From groceries and household goods to medicine and clothes, the coronavirus pandemic has forced people to do a fair bit of their shopping online. According to data from ACI Worldwide, in March 2020, online retail shopping saw a rise in sales as high 74 percent year over year. While online shopping is playing an important role in allowing people to stay home and safely shop during COVID-19, hackers are taking note as well. That could be part of the reason why retail and manufacturing companies are seeing the most attacks. It is also why it is so important for consumers to exercise online shopping safety to not expose their personally identifiable information (PII) unwittingly.
Online shopping has grown in popularity and ease of use over the years. The increase of its use due to COVID-19 could lead to a heightened risk of formjacking, when cybercriminals insert malicious code to an existing, reputable website and gain access to its sensitive user information. While shopping the site, the user data is sent to hackers even as the user’s cart is processing as it should with the retailer. According to CNBC, e-skimming attacks intended to steal people’s personal information while shopping online were already increasing before COVID-19. Online shopping amid the pandemic has also led to an increase in fake goods being sold online, like fake cures, vaccines and tests.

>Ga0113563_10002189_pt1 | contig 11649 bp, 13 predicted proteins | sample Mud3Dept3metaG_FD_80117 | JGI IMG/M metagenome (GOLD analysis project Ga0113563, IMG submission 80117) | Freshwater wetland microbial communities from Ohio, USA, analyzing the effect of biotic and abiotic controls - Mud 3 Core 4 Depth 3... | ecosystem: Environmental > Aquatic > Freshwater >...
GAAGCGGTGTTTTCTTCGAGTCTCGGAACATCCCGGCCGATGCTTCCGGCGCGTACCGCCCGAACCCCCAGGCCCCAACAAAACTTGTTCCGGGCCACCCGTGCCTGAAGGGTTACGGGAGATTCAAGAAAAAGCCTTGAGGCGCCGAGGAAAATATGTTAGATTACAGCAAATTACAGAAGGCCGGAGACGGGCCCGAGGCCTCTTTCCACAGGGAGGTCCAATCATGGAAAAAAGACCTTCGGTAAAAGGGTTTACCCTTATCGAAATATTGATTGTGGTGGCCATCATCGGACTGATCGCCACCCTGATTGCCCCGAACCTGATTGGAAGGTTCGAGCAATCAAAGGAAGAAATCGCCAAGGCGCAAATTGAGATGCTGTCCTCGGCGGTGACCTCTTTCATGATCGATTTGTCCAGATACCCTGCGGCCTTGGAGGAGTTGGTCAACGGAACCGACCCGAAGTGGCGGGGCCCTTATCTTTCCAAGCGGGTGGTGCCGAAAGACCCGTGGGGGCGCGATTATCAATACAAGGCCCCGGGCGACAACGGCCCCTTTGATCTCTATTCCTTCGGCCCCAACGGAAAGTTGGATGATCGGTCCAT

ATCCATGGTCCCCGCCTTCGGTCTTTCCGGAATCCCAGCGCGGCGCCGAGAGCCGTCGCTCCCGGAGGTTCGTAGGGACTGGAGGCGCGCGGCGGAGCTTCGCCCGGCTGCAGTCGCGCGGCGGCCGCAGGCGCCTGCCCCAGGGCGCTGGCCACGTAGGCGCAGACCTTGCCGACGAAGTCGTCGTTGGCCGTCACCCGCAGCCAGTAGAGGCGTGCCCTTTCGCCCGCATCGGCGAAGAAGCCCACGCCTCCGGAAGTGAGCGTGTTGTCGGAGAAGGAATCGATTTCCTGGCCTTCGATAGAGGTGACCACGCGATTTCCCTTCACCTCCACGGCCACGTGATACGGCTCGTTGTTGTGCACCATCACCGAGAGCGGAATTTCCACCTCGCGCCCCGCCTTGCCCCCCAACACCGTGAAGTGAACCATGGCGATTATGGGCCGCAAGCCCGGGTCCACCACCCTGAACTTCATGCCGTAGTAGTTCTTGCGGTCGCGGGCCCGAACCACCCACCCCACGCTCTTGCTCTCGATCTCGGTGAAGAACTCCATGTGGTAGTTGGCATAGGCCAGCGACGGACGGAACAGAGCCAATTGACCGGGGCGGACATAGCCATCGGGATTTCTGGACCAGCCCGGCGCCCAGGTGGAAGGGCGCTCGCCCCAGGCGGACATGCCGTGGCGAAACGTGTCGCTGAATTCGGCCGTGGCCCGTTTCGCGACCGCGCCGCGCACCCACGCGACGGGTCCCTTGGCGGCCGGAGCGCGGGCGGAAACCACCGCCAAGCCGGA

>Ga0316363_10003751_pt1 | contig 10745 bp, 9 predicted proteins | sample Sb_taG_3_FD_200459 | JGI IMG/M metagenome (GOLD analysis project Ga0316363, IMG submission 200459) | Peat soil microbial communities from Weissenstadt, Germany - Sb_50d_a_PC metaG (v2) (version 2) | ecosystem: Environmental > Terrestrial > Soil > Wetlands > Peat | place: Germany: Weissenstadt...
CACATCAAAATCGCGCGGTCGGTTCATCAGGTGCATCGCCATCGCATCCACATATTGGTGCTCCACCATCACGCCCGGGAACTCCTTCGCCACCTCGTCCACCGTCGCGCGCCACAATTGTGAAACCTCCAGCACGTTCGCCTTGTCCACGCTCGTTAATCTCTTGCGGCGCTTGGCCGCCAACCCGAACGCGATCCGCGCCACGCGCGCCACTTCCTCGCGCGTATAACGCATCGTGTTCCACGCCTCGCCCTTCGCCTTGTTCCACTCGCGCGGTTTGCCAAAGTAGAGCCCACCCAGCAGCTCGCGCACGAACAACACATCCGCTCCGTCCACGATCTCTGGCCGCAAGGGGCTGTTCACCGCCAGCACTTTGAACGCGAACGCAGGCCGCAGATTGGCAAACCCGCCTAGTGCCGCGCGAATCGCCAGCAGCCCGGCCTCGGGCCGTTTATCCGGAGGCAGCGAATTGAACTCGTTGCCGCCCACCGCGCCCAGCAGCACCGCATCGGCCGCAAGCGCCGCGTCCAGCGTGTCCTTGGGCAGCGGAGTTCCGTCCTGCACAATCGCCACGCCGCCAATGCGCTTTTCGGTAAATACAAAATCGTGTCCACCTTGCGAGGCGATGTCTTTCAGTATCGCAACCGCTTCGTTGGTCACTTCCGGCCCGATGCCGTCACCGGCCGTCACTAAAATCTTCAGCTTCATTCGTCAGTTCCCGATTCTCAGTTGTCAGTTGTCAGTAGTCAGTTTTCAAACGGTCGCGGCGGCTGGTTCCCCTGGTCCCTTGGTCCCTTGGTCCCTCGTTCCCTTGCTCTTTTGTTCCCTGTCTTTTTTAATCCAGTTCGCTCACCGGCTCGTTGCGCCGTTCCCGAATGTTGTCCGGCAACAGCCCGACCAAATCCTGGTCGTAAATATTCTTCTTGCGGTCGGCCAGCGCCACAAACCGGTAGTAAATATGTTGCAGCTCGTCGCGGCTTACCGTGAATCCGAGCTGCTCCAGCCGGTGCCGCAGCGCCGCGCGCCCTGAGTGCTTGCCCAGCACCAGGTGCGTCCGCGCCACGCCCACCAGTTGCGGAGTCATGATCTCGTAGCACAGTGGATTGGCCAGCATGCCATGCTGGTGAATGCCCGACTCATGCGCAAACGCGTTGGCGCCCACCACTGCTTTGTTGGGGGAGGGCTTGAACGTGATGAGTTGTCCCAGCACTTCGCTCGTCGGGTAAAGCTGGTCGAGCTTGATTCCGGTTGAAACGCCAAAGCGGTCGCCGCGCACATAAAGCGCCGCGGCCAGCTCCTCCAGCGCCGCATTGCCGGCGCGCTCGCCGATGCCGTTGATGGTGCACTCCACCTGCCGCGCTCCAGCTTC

Fraudsters understand the consumers’ needs to buy essential and nonessential goods during COVID-19 and are taking advantage. Tenable Research identified an SMS spoofing flaw that could have allowed an attacker to send spoofed messages to any mobile number. While the flaw was patched, hackers could have exploited it with malicious links.
Despite some of the risks of shopping online, there are things consumers can do to practice online shopping safety. People should make sure all of their transactions are at legitimate business websites that they visit directly. If someone comes across any fake products, they should report it to the National IPR Center or the Consumer Product Safety Commission. Finally, when creating an account to shop online, consumers should exercise online shopping safety by using strong security questions and answers.
To reduce the likelihood of falling victim to a phishing attempt while trying to shop online, consumers should protect their computers and devices by using security software, multi-factor authentication and backing up their data. These tips could help reduce the likelihood of a consumer falling for a scam or victim of identity theft. If someone believes they are a victim of identity theft or has any questions regarding online shopping safety, they can live-chat with an Identity Theft Resource Center expert advisor. They can also call toll-free at 888.400.5530.
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